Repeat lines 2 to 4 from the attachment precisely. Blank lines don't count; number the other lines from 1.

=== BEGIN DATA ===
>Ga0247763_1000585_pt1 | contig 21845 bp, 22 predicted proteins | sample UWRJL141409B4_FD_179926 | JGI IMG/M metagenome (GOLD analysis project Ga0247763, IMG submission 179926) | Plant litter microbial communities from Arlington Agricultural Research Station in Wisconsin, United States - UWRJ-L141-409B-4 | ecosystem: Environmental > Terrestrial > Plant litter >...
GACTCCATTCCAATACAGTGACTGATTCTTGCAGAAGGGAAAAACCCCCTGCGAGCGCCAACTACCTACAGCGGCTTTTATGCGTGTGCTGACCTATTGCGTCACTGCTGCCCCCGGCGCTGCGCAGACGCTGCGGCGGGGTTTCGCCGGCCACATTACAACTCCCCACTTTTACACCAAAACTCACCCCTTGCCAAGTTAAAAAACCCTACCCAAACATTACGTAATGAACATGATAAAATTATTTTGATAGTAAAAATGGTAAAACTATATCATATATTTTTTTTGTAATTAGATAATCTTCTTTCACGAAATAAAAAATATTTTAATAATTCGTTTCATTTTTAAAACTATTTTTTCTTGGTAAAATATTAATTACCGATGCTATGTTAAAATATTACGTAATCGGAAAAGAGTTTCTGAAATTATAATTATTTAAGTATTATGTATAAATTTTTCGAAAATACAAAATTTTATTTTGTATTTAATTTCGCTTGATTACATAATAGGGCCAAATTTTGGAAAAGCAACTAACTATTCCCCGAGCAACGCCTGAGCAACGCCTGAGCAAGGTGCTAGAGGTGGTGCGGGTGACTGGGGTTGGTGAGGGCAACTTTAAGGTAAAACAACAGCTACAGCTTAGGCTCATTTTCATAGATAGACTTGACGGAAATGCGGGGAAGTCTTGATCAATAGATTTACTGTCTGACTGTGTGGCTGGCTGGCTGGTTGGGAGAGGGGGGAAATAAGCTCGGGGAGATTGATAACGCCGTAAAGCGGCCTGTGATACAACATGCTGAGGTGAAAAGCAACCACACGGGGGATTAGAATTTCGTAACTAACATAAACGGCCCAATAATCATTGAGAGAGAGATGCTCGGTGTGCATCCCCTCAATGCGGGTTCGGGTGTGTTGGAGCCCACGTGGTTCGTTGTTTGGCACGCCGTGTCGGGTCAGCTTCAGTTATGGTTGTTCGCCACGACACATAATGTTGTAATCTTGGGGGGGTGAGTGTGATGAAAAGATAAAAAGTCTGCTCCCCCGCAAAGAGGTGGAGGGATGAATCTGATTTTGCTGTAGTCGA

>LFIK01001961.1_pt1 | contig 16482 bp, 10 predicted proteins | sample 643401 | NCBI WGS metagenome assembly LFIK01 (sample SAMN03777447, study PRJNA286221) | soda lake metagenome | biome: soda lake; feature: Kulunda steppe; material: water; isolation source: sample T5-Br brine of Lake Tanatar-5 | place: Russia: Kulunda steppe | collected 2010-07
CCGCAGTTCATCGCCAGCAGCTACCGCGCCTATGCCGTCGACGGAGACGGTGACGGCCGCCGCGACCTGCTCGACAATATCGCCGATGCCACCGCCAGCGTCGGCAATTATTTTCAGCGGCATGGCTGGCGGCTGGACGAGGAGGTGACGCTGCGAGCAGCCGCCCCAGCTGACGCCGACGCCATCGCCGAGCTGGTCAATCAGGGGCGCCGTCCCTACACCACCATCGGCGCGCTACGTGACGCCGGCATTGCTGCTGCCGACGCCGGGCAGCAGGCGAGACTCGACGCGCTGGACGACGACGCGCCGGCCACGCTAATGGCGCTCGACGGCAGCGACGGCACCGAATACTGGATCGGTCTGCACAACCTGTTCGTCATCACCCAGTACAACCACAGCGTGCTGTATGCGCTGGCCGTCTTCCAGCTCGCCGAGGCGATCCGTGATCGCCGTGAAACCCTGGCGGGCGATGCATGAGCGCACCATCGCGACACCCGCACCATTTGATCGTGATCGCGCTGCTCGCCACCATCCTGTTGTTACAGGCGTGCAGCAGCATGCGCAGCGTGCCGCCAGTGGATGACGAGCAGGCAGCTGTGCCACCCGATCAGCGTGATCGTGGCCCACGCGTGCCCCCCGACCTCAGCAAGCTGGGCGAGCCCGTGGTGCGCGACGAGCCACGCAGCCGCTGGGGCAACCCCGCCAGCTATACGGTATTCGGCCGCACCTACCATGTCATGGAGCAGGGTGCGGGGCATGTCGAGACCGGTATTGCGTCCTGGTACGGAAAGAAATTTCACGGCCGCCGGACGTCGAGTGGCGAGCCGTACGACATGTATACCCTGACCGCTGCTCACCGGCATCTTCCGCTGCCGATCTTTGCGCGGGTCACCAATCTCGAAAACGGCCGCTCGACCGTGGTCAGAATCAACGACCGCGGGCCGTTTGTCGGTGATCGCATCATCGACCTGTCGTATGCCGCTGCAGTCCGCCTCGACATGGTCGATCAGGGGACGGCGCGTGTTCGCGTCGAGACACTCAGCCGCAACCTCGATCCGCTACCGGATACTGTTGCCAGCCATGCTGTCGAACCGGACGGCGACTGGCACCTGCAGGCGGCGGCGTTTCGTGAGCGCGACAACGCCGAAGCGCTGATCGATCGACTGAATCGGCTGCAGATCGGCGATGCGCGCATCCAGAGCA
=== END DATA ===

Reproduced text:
GACTCCATTCCAATACAGTGACTGATTCTTGCAGAAGGGAAAAACCCCCTGCGAGCGCCAACTACCTACAGCGGCTTTTATGCGTGTGCTGACCTATTGCGTCACTGCTGCCCCCGGCGCTGCGCAGACGCTGCGGCGGGGTTTCGCCGGCCACATTACAACTCCCCACTTTTACACCAAAACTCACCCCTTGCCAAGTTAAAAAACCCTACCCAAACATTACGTAATGAACATGATAAAATTATTTTGATAGTAAAAATGGTAAAACTATATCATATATTTTTTTTGTAATTAGATAATCTTCTTTCACGAAATAAAAAATATTTTAATAATTCGTTTCATTTTTAAAACTATTTTTTCTTGGTAAAATATTAATTACCGATGCTATGTTAAAATATTACGTAATCGGAAAAGAGTTTCTGAAATTATAATTATTTAAGTATTATGTATAAATTTTTCGAAAATACAAAATTTTATTTTGTATTTAATTTCGCTTGATTACATAATAGGGCCAAATTTTGGAAAAGCAACTAACTATTCCCCGAGCAACGCCTGAGCAACGCCTGAGCAAGGTGCTAGAGGTGGTGCGGGTGACTGGGGTTGGTGAGGGCAACTTTAAGGTAAAACAACAGCTACAGCTTAGGCTCATTTTCATAGATAGACTTGACGGAAATGCGGGGAAGTCTTGATCAATAGATTTACTGTCTGACTGTGTGGCTGGCTGGCTGGTTGGGAGAGGGGGGAAATAAGCTCGGGGAGATTGATAACGCCGTAAAGCGGCCTGTGATACAACATGCTGAGGTGAAAAGCAACCACACGGGGGATTAGAATTTCGTAACTAACATAAACGGCCCAATAATCATTGAGAGAGAGATGCTCGGTGTGCATCCCCTCAATGCGGGTTCGGGTGTGTTGGAGCCCACGTGGTTCGTTGTTTGGCACGCCGTGTCGGGTCAGCTTCAGTTATGGTTGTTCGCCACGACACATAATGTTGTAATCTTGGGGGGGTGAGTGTGATGAAAAGATAAAAAGTCTGCTCCCCCGCAAAGAGGTGGAGGGATGAATCTGATTTTGCTGTAGTCGA

>LFIK01001961.1_pt1 | contig 16482 bp, 10 predicted proteins | sample 643401 | NCBI WGS metagenome assembly LFIK01 (sample SAMN03777447, study PRJNA286221) | soda lake metagenome | biome: soda lake; feature: Kulunda steppe; material: water; isolation source: sample T5-Br brine of Lake Tanatar-5 | place: Russia: Kulunda steppe | collected 2010-07
CCGCAGTTCATCGCCAGCAGCTACCGCGCCTATGCCGTCGACGGAGACGGTGACGGCCGCCGCGACCTGCTCGACAATATCGCCGATGCCACCGCCAGCGTCGGCAATTATTTTCAGCGGCATGGCTGGCGGCTGGACGAGGAGGTGACGCTGCGAGCAGCCGCCCCAGCTGACGCCGACGCCATCGCCGAGCTGGTCAATCAGGGGCGCCGTCCCTACACCACCATCGGCGCGCTACGTGACGCCGGCATTGCTGCTGCCGACGCCGGGCAGCAGGCGAGACTCGACGCGCTGGACGACGACGCGCCGGCCACGCTAATGGCGCTCGACGGCAGCGACGGCACCGAATACTGGATCGGTCTGCACAACCTGTTCGTCATCACCCAGTACAACCACAGCGTGCTGTATGCGCTGGCCGTCTTCCAGCTCGCCGAGGCGATCCGTGATCGCCGTGAAACCCTGGCGGGCGATGCATGAGCGCACCATCGCGACACCCGCACCATTTGATCGTGATCGCGCTGCTCGCCACCATCCTGTTGTTACAGGCGTGCAGCAGCATGCGCAGCGTGCCGCCAGTGGATGACGAGCAGGCAGCTGTGCCACCCGATCAGCGTGATCGTGGCCCACGCGTGCCCCCCGACCTCAGCAAGCTGGGCGAGCCCGTGGTGCGCGACGAGCCACGCAGCCGCTGGGGCAACCCCGCCAGCTATACGGTATTCGGCCGCACCTACCATGTCATGGAGCAGGGTGCGGGGCATGTCGAGACCGGTATTGCGTCCTGGTACGGAAAGAAATTTCACGGCCGCCGGACGTCGAGTGGCGAGCCGTACGACATGTATACCCTGACCGCTGCTCACCGGCATCTTCCGCTGCCGATCTTTGCGCGGGTCACCAATCTCGAAAACGGCCGCTCGACCGTGGTCAGAATCAACGACCGCGGGCCGTTTGTCGGTGATCGCATCATCGACCTGTCGTATGCCGCTGCAGTCCGCCTCGACATGGTCGATCAGGGGACGGCGCGTGTTCGCGTCGAGACACTCAGCCGCAACCTCGATCCGCTACCGGATACTGTTGCCAGCCATGCTGTCGAACCGGACGGCGACTGGCACCTGCAGGCGGCGGCGTTTCGTGAGCGCGACAACGCCGAAGCGCTGATCGATCGACTGAATCGGCTGCAGATCGGCGATGCGCGCATCCAGAGCA